He honors the vows we recited in front of twenty-two people nineteen years ago on one beach and the vows we renewed nine years ago, on another.
My 10 year renewal vows to Tom
Tom’s 10 year vows to me
He can give me a potato chip and make me feel like a queen and the only way I know how to honor him is to put my thoughts into words especially for his sons to read. No one is perfect (my God, I am hopelessly flawed) but we can learn how to treat each other like we are the perfect beings we were created to be.
Every so often, we get an opportunity to take in the essence of someone we love, or someone we call friend. I like to think of those moments as golden moments because it is so easy to get caught up in the busyness of life and lose sight of what is special about a person. And this past summer, the last one in my forties, Logan and I were given one of those golden moments. It was wonderful to “see” Tom again and know how very important, and kind and good and loving he is. In marriage you get to see the struggles and the little annoyances often. They add up and piggy back on the responsibilities of adult life and they spill over in a big sloppy mess onto the relationship and if you are not careful, they cover up the golden moments, those precious lifelines that keep couples in contact with each other at a deeper and more significant level. Watching my widowed mother over the past 8 years, I am more aware of the importance and power of the golden moments because in a month, a day, an hour or a second a person can be out of your life forever and wouldn’t it be tragic if we never took the time to see them for who they were, to see what made you love them or to not take the time to tell them what they meant to you and that you just simply loved them no matter what. My mother and father appreciated and loved each other and as my sister and I got older and moved on, it was apparent that their love and friendship knitted them even closer together. On the 17th of this month (October) they would have been married 52 years and I know there is not a day she doesn’t wish he was here. I know one day Tom or I will find ourselves alone and like my mother, we will survive because like her there will be no regret about not doing what we should have done for each other or not saying the right things to each other.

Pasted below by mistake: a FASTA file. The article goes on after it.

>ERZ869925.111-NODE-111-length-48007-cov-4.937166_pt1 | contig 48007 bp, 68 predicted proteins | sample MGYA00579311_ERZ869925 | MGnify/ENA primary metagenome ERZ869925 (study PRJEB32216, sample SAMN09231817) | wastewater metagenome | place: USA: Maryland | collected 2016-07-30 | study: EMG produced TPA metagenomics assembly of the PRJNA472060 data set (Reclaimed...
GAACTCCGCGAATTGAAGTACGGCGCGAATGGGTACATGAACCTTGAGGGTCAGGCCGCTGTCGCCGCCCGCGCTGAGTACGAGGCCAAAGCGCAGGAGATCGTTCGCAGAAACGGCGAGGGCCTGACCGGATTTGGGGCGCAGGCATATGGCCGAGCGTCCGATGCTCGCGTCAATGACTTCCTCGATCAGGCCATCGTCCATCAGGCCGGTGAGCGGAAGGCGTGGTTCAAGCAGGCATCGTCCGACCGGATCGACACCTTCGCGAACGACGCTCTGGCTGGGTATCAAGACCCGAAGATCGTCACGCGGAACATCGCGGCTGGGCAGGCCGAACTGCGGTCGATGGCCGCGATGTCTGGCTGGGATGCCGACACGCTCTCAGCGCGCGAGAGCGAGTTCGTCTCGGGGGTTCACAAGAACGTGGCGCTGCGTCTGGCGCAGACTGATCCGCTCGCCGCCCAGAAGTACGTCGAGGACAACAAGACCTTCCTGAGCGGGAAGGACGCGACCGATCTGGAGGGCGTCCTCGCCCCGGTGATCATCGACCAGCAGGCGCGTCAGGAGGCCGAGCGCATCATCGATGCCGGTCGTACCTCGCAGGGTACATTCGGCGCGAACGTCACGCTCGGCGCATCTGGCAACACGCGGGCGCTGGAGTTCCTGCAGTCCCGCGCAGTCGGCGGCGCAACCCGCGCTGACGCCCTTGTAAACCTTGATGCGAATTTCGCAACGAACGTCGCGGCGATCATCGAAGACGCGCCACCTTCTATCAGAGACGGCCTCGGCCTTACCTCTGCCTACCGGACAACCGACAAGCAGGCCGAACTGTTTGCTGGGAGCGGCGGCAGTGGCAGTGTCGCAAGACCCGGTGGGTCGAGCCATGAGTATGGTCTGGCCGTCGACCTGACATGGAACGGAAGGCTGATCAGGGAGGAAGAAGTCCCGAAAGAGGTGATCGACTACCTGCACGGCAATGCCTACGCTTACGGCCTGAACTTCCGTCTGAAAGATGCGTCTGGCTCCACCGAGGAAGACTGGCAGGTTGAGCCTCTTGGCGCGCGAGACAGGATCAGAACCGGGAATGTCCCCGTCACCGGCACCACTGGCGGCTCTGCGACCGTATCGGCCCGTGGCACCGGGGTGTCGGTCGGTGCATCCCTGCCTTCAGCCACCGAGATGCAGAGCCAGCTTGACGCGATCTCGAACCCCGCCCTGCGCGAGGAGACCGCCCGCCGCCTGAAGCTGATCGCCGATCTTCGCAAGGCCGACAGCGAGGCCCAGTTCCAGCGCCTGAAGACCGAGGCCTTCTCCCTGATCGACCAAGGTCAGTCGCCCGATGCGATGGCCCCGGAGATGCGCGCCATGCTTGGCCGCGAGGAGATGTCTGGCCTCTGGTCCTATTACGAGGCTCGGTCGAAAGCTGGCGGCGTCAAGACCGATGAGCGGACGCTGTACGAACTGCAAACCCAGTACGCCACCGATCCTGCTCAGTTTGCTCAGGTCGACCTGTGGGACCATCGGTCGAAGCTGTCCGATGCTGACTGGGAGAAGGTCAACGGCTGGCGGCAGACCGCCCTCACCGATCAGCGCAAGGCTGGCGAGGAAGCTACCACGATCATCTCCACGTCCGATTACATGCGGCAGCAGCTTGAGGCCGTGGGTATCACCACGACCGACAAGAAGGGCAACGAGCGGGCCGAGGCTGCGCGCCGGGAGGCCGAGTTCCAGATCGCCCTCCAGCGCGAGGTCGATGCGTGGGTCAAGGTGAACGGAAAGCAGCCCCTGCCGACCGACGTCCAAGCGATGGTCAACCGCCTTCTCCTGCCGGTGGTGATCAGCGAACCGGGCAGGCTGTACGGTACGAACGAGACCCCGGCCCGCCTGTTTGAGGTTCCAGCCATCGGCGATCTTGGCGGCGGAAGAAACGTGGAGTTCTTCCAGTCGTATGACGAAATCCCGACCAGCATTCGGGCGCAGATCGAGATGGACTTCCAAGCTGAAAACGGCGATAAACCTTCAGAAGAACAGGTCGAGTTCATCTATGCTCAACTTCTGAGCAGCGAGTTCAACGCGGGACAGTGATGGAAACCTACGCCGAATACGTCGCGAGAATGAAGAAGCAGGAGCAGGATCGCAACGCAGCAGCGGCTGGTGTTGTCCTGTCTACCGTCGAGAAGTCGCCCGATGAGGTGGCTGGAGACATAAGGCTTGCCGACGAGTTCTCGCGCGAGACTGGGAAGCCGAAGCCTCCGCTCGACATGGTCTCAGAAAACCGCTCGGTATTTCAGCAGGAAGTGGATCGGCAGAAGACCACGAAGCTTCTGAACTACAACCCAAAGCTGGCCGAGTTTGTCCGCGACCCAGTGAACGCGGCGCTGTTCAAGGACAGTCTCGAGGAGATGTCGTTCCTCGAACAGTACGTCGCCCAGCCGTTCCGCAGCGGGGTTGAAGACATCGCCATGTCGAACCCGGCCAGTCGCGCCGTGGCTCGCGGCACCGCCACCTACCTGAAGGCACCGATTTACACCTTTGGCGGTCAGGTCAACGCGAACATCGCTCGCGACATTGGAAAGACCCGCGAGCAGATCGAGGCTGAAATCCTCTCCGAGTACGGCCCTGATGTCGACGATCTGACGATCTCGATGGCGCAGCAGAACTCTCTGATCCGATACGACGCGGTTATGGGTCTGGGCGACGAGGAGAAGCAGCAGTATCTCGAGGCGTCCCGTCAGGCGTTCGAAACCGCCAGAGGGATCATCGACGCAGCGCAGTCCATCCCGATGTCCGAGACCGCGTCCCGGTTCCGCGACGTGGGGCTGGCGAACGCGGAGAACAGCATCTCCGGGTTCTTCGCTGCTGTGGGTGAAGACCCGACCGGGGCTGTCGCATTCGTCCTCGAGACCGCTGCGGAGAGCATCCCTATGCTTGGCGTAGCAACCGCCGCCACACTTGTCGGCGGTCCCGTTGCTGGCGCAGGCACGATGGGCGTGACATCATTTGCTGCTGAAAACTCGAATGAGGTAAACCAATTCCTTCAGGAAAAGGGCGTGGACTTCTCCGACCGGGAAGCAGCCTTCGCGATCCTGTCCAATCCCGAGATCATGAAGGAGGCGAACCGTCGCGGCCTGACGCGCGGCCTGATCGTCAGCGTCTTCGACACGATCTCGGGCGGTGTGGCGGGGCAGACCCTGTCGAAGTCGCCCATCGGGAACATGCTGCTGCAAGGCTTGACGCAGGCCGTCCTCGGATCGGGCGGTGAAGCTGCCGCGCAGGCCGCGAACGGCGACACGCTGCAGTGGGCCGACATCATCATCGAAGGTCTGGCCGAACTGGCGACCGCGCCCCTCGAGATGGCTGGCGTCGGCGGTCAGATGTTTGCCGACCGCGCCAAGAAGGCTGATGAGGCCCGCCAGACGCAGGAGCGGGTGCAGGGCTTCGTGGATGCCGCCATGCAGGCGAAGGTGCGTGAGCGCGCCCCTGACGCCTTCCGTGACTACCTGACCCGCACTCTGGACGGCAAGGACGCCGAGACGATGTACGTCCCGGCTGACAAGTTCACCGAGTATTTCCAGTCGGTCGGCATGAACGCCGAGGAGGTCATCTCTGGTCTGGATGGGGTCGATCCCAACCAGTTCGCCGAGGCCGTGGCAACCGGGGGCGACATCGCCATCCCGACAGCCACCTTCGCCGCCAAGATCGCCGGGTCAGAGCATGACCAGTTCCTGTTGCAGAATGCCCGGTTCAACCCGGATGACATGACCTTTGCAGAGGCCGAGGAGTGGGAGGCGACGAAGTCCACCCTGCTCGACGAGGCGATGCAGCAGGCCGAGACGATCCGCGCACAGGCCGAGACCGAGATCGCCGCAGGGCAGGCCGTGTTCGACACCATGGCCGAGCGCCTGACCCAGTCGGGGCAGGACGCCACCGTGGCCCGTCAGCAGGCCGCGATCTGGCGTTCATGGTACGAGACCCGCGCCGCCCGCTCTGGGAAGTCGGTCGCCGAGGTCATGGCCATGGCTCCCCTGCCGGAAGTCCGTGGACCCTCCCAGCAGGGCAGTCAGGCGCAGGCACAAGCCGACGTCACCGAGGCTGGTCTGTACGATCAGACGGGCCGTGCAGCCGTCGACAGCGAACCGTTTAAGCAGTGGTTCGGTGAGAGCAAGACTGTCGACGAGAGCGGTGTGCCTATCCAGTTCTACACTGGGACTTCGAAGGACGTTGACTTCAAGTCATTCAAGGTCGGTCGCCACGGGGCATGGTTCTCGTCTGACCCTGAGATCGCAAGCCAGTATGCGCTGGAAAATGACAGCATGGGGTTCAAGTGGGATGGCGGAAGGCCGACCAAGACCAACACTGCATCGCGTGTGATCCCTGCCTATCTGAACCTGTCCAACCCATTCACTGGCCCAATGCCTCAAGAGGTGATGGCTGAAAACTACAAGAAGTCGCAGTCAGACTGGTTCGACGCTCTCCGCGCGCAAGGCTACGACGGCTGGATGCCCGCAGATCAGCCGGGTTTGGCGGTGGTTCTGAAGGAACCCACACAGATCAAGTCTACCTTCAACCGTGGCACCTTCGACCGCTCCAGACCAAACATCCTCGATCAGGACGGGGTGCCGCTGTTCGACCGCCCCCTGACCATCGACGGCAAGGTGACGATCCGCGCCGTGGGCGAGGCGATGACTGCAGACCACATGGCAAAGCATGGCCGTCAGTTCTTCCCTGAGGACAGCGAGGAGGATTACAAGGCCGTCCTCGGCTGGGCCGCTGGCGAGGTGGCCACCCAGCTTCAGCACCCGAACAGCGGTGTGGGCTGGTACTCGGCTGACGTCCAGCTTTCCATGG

Who knew this lone wolf would ever have gone down this path of partnership and love with someone who makes the hard times bearable and the good times, spectacular? Marriage is hard, grueling work. Two people from completely different families and backgrounds come together and are supposed to find a way to co-exist for years sometimes even bringing children into the mix. At first glance it is a scale that tilts heavily on the side of failure but we are more sophisticated animals than those in the wild (at least we are supposed to be) and we are responsible for communicating and compromising and being honest and fair and nurturing and most of all loving, so … we persist and some of us fail and maybe some of us try again and sometimes it takes some of us to hit the third or fourth time before it becomes a charm. I remember when I first took Adam to Trinidad, my uncle Kit looked at me, smiled and shook his head and said,
“My goodness, look who’s married with a child. What a thing!”
My family knows me well but I am glad I turned out to be somewhat of a surprise. Surprised myself too but I am ever so grateful things unfolded the way they did, for richer or poorer, sickness and health, till death do us part, Tom James, right?
*(This piece was written yesterday, September 9th, and just as I was about to post it, I had an emergency with my younger son. He is okay and now that I am home and all is said and done, I thought I would post this, as the whole time I was sitting with my own child, my mind was also on someone else’s.)